JAHMI Health & Wellness, Inc. is the location for the monthly Inside Passage Mental Health Speaker Series. (Michael Penn | Juneau Empire)

JAHMI Health & Wellness, Inc. is the location for the monthly Inside Passage Mental Health Speaker Series. (Michael Penn | Juneau Empire)

Healing in the classroom: Juneau school tries new tack to help students

Glacier Valley staff talk about a different way of teaching and healing

Just as a house built on a shattered foundation won’t stand straight, mounting research points toward a child’s earliest years as setting a pattern that will last their whole life.

“What happens early in your life has really big and dramatic impact on the later parts of your life,” said Alex Newton, the counselor at Glacier Valley Elementary School – Sít’ Eetí Shaanáx. “All development for kids starts with their early caregiver experience.”

Newton and GVE principal Lucy Potter spoke at the JAMHI Health and Wellness building on Tuesday night as the most recent part of the Inside Passages Mental Health Speakers Series.

GVE has been part of a program with Washington State University to implement the CLEAR framework: Collaborative Learning for Educational Achievement and Resilience. CLEAR is meant to partner schools with consultants who help the school implement trauma-informed practices to help students who come from backgrounds that may have many Adverse Childhood Experiences (ACEs).

“We know resilience exists. We know kids have it in them,” Newton said. “But it is a journey and we are on that journey.”

[Interviews of elementary school principals to take place in early December]

GVE, along with Harborview Elementary, and for a time, Riverbend Elementary, have been working with consultants from CLEAR to develop practices to help children who come from adverse backgrounds gain the inter- and intrapersonal skills to help them live fulfilling and balanced lives.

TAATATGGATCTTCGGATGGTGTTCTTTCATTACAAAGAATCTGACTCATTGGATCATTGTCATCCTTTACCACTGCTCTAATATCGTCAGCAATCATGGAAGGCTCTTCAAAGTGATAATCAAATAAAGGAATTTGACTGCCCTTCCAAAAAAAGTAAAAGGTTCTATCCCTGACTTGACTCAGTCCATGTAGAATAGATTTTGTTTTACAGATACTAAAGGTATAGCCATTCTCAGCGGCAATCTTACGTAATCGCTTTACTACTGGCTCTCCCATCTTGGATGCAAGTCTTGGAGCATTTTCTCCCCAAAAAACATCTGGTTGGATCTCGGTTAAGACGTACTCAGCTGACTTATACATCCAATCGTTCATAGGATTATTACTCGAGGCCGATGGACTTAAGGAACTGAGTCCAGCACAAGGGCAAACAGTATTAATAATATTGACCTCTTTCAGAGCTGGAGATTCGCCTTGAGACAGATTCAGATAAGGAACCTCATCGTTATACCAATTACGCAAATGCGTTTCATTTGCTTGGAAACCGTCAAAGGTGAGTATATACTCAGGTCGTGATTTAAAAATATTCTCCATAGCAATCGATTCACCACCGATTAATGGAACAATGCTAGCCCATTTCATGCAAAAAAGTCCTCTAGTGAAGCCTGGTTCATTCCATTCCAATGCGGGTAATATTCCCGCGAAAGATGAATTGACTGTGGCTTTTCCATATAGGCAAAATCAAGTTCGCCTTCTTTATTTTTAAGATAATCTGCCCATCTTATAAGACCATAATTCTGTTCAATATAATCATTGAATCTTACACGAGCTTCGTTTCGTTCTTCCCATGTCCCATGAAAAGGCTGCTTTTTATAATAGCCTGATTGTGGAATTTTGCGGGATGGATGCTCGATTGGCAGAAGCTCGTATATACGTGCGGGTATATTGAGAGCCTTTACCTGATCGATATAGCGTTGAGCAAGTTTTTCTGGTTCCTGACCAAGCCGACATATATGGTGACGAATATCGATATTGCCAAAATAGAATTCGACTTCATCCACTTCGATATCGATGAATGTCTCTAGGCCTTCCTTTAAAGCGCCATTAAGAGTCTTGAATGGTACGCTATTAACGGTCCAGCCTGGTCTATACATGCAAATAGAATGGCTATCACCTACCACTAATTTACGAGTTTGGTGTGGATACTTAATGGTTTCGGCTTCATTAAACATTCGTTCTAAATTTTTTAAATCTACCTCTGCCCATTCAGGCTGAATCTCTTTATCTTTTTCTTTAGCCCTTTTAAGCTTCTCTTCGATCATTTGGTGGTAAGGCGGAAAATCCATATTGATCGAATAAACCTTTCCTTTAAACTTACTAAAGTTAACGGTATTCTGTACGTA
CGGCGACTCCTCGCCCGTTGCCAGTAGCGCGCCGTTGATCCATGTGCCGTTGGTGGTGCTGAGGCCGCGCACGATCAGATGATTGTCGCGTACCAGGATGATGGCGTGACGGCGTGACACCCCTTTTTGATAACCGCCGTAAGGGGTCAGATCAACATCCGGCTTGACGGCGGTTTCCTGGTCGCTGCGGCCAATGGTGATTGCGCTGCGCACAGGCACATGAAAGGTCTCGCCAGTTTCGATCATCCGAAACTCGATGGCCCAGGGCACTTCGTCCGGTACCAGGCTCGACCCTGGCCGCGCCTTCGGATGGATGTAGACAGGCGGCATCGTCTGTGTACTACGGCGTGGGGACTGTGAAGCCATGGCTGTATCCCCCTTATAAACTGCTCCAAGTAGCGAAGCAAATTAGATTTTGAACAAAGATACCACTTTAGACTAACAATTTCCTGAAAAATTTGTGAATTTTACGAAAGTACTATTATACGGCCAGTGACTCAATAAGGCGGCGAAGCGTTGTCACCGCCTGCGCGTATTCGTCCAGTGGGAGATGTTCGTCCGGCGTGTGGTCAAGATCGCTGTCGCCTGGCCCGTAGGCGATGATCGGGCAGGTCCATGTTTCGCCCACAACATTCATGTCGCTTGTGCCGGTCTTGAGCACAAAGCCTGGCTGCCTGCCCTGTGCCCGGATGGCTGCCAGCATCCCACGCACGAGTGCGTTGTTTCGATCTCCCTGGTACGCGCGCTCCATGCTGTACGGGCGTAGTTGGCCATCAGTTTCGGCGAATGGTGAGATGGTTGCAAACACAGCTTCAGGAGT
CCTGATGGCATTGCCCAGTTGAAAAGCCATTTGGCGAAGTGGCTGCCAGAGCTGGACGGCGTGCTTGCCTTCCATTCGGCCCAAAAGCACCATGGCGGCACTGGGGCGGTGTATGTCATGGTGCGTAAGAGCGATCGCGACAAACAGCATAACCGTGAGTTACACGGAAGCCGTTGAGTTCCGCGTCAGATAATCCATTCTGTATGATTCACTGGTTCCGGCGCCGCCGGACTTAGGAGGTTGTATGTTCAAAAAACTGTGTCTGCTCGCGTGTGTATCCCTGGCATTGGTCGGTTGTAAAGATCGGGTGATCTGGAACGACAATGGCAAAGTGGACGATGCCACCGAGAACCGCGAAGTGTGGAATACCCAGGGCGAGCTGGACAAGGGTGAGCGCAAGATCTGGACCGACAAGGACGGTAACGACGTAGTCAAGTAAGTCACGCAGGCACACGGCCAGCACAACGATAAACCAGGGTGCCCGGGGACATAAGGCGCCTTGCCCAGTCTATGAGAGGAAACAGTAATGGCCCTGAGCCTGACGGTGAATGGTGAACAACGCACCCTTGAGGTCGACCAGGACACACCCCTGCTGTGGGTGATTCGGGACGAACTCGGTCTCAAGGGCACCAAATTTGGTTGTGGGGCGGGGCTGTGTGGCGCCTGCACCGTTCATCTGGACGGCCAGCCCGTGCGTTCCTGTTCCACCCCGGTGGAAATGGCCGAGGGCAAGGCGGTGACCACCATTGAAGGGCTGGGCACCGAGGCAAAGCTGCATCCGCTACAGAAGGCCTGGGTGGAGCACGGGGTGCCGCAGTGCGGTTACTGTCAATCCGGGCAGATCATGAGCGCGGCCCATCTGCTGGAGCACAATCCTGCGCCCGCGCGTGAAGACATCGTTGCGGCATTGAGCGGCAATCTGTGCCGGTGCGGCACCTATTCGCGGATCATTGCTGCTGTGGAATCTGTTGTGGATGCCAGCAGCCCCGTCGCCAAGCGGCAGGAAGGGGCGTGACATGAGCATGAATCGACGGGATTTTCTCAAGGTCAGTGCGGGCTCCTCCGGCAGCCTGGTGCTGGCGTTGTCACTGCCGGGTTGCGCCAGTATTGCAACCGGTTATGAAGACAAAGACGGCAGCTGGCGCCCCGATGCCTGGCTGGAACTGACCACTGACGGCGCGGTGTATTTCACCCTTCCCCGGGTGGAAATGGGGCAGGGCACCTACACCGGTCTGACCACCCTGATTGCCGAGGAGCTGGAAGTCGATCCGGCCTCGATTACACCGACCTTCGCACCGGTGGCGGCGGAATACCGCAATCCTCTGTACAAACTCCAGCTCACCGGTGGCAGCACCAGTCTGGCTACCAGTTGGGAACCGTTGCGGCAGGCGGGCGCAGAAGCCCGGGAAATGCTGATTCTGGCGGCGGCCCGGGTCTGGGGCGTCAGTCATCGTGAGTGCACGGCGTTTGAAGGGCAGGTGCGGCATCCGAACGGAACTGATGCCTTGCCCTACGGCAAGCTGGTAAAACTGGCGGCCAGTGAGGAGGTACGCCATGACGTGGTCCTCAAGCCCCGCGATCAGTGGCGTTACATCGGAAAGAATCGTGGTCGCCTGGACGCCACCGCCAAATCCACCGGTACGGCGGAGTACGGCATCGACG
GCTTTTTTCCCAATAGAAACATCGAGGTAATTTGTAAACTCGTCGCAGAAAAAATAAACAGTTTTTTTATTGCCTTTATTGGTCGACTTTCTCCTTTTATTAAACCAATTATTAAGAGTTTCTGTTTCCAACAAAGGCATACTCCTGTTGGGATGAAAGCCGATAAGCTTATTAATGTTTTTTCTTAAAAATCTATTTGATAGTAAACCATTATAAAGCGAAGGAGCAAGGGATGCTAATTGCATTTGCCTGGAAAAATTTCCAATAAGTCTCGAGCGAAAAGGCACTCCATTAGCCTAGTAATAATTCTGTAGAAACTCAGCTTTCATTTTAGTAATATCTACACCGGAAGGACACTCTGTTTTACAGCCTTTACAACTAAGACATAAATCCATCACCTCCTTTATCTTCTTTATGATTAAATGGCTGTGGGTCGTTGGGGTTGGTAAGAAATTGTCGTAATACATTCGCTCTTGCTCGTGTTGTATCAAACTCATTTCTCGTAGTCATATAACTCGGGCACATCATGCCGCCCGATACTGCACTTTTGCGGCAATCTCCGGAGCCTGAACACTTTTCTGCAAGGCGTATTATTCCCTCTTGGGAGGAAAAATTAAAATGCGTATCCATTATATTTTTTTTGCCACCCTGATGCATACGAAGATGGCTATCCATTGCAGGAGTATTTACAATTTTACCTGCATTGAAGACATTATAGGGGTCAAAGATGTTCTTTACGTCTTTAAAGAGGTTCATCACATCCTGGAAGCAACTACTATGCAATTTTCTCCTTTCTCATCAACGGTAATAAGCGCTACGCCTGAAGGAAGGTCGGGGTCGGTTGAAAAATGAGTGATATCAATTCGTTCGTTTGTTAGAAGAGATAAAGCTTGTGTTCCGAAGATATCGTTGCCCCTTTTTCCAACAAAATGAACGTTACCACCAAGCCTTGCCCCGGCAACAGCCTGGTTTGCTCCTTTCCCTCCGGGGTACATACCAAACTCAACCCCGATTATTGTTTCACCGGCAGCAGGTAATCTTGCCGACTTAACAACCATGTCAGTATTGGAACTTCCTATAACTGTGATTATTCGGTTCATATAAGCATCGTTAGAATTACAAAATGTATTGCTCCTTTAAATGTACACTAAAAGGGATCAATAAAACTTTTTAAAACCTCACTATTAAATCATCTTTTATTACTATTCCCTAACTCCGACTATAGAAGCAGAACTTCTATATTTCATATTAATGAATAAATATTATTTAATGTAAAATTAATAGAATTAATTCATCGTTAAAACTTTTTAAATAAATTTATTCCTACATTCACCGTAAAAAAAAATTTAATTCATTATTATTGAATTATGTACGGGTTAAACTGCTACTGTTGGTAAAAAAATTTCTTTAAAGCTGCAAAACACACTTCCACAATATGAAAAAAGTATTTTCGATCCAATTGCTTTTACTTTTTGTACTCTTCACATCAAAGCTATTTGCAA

“The point of the third year is to build capacity in the people that are there to continue the work,” Potter said. “I think the hope is that even though CLEAR is leaving, is that we’re building enough capacity in the school district to continue trauma informed teaching practices.”

Potter said the hope is that there’s been enough time for the best-practices arrive at to have taken root, so that with the departure of the consultants from CLEAR at the conclusion of the three-year program, which began in 2017 and will run to the end of this school year, the faculty at GVE and other schools can carry on with their restorative style of teaching.

The program was funded jointly by the Alaska Mental Health Trust Authority, Alaska Children’s Trust, the Alaska Community Foundation and the Juneau School District.

ACEs are identified by the Center for Disease Control and Prevention as a huge indicator of future health problems, including chronic health conditions, low life potential and early death. Adverse experiences can include abuse and family and household challenges, such as acrimonious divorces, an incarcerated parent and emotional or physical neglect, Newton said.

“It’s uncommon to have more than two to three kids in the classroom whose parents are still married,” Newton said. “No two people who experience trauma ever look the same. It’s a global understanding that these could lead to a student struggling.”

[Southeast teen hospitalized for vaping related injury]